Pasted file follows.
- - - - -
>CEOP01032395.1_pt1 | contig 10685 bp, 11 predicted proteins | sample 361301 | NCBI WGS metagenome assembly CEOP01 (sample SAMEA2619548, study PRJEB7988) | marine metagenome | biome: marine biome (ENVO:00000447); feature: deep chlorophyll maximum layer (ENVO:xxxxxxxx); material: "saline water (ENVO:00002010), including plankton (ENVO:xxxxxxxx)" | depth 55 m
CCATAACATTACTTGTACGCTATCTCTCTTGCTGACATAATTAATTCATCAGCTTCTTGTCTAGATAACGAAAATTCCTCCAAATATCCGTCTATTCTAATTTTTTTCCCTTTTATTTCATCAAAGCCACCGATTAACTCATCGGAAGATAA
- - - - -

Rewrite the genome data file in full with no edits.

>CEOP01032395.1_pt1 | contig 10685 bp, 11 predicted proteins | sample 361301 | NCBI WGS metagenome assembly CEOP01 (sample SAMEA2619548, study PRJEB7988) | marine metagenome | biome: marine biome (ENVO:00000447); feature: deep chlorophyll maximum layer (ENVO:xxxxxxxx); material: "saline water (ENVO:00002010), including plankton (ENVO:xxxxxxxx)" | depth 55 m
CCATAACATTACTTGTACGCTATCTCTCTTGCTGACATAATTAATTCATCAGCTTCTTGTCTAGATAACGAAAATTCCTCCAAATATCCGTCTATTCTAATTTTTTTCCCTTTTATTTCATCAAAGCCACCGATTAACTCATCGGAAGATAA